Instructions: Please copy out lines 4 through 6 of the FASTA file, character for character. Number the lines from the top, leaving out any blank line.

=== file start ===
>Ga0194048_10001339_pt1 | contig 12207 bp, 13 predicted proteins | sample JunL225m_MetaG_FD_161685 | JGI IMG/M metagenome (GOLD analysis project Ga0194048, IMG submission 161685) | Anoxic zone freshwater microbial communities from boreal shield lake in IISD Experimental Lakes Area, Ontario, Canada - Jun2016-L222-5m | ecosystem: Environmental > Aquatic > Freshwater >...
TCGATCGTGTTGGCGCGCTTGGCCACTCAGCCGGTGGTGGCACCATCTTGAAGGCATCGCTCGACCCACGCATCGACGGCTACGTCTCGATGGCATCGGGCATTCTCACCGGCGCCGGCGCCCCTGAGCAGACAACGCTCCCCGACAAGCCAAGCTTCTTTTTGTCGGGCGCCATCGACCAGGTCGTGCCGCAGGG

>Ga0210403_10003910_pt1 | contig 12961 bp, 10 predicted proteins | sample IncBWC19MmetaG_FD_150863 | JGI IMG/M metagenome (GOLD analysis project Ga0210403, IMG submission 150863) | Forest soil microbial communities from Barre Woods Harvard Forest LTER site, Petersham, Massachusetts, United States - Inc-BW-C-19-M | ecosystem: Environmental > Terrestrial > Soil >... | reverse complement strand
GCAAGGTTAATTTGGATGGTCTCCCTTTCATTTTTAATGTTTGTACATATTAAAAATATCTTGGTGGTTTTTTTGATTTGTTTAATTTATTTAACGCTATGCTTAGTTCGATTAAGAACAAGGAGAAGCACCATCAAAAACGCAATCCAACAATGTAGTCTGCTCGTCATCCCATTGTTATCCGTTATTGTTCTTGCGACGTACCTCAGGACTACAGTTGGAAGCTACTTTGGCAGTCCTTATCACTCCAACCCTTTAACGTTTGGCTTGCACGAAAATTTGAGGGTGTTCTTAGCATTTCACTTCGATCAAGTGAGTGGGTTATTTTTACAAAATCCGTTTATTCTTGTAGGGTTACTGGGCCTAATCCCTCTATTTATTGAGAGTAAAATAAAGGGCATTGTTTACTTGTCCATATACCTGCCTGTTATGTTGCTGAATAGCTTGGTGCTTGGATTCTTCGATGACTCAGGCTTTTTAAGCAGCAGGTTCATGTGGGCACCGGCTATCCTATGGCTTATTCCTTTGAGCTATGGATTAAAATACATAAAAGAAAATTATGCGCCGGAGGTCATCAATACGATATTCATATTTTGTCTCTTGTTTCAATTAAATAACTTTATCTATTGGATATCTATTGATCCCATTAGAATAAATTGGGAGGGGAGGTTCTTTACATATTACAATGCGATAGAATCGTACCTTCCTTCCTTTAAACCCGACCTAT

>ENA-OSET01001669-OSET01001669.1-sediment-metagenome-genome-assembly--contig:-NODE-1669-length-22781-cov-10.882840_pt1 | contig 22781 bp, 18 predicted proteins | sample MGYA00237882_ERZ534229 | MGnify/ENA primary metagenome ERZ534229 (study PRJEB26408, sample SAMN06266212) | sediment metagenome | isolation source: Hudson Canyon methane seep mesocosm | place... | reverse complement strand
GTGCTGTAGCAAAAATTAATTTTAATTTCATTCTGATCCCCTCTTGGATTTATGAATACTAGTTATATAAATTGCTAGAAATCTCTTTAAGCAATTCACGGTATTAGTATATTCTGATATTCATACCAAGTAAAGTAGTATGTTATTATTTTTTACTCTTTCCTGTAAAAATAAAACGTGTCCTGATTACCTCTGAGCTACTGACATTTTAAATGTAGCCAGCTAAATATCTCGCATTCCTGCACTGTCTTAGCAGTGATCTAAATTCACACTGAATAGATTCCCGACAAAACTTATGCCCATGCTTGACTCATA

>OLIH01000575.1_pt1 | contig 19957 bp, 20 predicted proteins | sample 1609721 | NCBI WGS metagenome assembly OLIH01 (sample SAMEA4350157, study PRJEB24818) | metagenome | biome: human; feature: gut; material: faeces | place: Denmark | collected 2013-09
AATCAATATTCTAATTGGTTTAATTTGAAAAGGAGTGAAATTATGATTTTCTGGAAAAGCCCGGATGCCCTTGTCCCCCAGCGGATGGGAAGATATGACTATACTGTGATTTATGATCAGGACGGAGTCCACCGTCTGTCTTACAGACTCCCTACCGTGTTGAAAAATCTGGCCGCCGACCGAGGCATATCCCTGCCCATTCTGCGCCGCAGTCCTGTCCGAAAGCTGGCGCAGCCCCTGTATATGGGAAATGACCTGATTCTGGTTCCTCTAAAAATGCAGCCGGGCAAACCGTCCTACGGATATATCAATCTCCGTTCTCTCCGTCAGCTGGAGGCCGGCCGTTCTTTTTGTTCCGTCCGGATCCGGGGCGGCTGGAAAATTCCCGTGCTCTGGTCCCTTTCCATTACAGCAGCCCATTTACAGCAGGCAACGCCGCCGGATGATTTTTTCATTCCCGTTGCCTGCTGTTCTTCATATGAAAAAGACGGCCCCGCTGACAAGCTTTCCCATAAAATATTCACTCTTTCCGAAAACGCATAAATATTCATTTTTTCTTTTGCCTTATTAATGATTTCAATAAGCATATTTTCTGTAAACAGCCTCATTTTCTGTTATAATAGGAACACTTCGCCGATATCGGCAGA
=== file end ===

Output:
GCAAGGTTAATTTGGATGGTCTCCCTTTCATTTTTAATGTTTGTACATATTAAAAATATCTTGGTGGTTTTTTTGATTTGTTTAATTTATTTAACGCTATGCTTAGTTCGATTAAGAACAAGGAGAAGCACCATCAAAAACGCAATCCAACAATGTAGTCTGCTCGTCATCCCATTGTTATCCGTTATTGTTCTTGCGACGTACCTCAGGACTACAGTTGGAAGCTACTTTGGCAGTCCTTATCACTCCAACCCTTTAACGTTTGGCTTGCACGAAAATTTGAGGGTGTTCTTAGCATTTCACTTCGATCAAGTGAGTGGGTTATTTTTACAAAATCCGTTTATTCTTGTAGGGTTACTGGGCCTAATCCCTCTATTTATTGAGAGTAAAATAAAGGGCATTGTTTACTTGTCCATATACCTGCCTGTTATGTTGCTGAATAGCTTGGTGCTTGGATTCTTCGATGACTCAGGCTTTTTAAGCAGCAGGTTCATGTGGGCACCGGCTATCCTATGGCTTATTCCTTTGAGCTATGGATTAAAATACATAAAAGAAAATTATGCGCCGGAGGTCATCAATACGATATTCATATTTTGTCTCTTGTTTCAATTAAATAACTTTATCTATTGGATATCTATTGATCCCATTAGAATAAATTGGGAGGGGAGGTTCTTTACATATTACAATGCGATAGAATCGTACCTTCCTTCCTTTAAACCCGACCTAT

>ENA-OSET01001669-OSET01001669.1-sediment-metagenome-genome-assembly--contig:-NODE-1669-length-22781-cov-10.882840_pt1 | contig 22781 bp, 18 predicted proteins | sample MGYA00237882_ERZ534229 | MGnify/ENA primary metagenome ERZ534229 (study PRJEB26408, sample SAMN06266212) | sediment metagenome | isolation source: Hudson Canyon methane seep mesocosm | place... | reverse complement strand
GTGCTGTAGCAAAAATTAATTTTAATTTCATTCTGATCCCCTCTTGGATTTATGAATACTAGTTATATAAATTGCTAGAAATCTCTTTAAGCAATTCACGGTATTAGTATATTCTGATATTCATACCAAGTAAAGTAGTATGTTATTATTTTTTACTCTTTCCTGTAAAAATAAAACGTGTCCTGATTACCTCTGAGCTACTGACATTTTAAATGTAGCCAGCTAAATATCTCGCATTCCTGCACTGTCTTAGCAGTGATCTAAATTCACACTGAATAGATTCCCGACAAAACTTATGCCCATGCTTGACTCATA